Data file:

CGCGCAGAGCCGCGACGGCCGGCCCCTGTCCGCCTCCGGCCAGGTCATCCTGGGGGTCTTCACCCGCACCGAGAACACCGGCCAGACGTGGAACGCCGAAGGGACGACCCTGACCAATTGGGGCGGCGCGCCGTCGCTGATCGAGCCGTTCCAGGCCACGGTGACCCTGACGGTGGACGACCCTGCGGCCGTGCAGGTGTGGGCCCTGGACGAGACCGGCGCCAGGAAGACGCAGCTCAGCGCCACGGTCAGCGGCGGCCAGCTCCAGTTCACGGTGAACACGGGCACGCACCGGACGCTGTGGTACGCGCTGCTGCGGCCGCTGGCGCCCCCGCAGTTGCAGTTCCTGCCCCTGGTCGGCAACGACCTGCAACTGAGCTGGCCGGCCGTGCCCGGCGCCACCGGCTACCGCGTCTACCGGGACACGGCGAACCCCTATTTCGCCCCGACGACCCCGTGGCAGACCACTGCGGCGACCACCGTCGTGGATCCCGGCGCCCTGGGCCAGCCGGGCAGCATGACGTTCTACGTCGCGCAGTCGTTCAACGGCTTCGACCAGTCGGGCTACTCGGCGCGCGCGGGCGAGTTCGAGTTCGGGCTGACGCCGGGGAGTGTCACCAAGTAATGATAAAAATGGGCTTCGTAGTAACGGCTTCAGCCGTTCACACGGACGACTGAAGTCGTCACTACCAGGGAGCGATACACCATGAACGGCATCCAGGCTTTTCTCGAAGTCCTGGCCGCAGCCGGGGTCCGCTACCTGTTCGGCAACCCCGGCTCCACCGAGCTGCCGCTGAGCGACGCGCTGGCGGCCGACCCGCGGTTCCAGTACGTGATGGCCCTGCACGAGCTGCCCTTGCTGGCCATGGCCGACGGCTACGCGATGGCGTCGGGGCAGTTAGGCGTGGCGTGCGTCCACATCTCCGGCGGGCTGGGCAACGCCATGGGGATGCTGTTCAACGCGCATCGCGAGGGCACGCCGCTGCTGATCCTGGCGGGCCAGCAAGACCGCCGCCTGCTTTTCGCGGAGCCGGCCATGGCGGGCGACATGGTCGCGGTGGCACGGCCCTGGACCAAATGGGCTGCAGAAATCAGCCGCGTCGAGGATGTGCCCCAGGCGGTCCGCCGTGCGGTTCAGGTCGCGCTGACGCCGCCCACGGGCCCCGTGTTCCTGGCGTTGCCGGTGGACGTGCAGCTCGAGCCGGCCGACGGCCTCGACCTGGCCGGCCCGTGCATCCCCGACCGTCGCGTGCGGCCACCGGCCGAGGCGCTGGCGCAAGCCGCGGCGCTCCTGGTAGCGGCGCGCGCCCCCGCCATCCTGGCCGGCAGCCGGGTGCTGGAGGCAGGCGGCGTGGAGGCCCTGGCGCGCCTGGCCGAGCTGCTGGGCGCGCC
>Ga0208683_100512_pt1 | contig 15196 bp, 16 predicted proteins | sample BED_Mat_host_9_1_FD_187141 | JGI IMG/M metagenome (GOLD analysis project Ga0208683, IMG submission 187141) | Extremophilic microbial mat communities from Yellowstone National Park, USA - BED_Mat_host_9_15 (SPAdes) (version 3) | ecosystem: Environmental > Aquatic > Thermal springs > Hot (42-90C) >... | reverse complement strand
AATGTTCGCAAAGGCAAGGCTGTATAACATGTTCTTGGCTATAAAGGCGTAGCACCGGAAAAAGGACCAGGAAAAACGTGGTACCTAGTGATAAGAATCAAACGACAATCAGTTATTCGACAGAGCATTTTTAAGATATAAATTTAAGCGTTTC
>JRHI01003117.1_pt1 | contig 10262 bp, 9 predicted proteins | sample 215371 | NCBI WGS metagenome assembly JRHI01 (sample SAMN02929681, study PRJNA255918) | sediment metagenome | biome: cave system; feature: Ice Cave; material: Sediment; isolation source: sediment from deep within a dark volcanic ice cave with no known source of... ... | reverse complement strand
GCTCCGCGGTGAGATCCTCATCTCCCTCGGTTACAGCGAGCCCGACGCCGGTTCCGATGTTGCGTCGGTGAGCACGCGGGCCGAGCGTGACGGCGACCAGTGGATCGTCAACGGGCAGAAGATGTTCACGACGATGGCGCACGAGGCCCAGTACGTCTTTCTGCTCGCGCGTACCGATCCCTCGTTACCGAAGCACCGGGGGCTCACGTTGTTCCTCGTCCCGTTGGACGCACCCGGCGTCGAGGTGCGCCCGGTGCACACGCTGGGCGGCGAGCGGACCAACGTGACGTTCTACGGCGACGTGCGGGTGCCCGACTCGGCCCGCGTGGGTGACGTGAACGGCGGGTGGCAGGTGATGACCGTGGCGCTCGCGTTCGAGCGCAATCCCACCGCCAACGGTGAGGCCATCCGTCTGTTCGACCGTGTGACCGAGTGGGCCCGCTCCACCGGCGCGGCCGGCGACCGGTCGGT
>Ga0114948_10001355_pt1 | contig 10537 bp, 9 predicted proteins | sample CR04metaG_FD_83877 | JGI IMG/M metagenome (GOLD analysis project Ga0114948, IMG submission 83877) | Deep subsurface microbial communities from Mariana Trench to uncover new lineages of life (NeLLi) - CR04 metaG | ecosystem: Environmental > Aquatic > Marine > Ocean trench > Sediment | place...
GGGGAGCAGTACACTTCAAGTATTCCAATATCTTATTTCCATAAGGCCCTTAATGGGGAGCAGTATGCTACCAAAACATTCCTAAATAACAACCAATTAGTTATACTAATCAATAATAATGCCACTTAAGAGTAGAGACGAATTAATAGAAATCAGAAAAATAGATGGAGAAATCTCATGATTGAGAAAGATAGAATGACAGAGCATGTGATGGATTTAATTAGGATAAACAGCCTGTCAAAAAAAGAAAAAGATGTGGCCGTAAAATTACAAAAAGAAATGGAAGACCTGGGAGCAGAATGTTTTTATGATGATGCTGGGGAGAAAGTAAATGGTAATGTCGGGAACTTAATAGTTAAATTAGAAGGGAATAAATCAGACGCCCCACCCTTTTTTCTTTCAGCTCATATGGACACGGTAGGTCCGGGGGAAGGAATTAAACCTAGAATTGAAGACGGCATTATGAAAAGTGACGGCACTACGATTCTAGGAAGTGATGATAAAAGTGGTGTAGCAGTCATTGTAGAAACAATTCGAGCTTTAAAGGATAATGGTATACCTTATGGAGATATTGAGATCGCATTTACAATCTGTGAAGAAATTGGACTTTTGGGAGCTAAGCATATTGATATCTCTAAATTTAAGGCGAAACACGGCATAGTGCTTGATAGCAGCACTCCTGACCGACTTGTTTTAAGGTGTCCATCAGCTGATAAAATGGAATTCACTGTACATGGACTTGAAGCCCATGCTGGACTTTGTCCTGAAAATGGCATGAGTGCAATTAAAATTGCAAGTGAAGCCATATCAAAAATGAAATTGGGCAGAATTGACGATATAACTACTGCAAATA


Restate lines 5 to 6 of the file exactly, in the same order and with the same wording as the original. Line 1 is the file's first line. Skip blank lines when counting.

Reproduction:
GCTCCGCGGTGAGATCCTCATCTCCCTCGGTTACAGCGAGCCCGACGCCGGTTCCGATGTTGCGTCGGTGAGCACGCGGGCCGAGCGTGACGGCGACCAGTGGATCGTCAACGGGCAGAAGATGTTCACGACGATGGCGCACGAGGCCCAGTACGTCTTTCTGCTCGCGCGTACCGATCCCTCGTTACCGAAGCACCGGGGGCTCACGTTGTTCCTCGTCCCGTTGGACGCACCCGGCGTCGAGGTGCGCCCGGTGCACACGCTGGGCGGCGAGCGGACCAACGTGACGTTCTACGGCGACGTGCGGGTGCCCGACTCGGCCCGCGTGGGTGACGTGAACGGCGGGTGGCAGGTGATGACCGTGGCGCTCGCGTTCGAGCGCAATCCCACCGCCAACGGTGAGGCCATCCGTCTGTTCGACCGTGTGACCGAGTGGGCCCGCTCCACCGGCGCGGCCGGCGACCGGTCGGT
>Ga0114948_10001355_pt1 | contig 10537 bp, 9 predicted proteins | sample CR04metaG_FD_83877 | JGI IMG/M metagenome (GOLD analysis project Ga0114948, IMG submission 83877) | Deep subsurface microbial communities from Mariana Trench to uncover new lineages of life (NeLLi) - CR04 metaG | ecosystem: Environmental > Aquatic > Marine > Ocean trench > Sediment | place...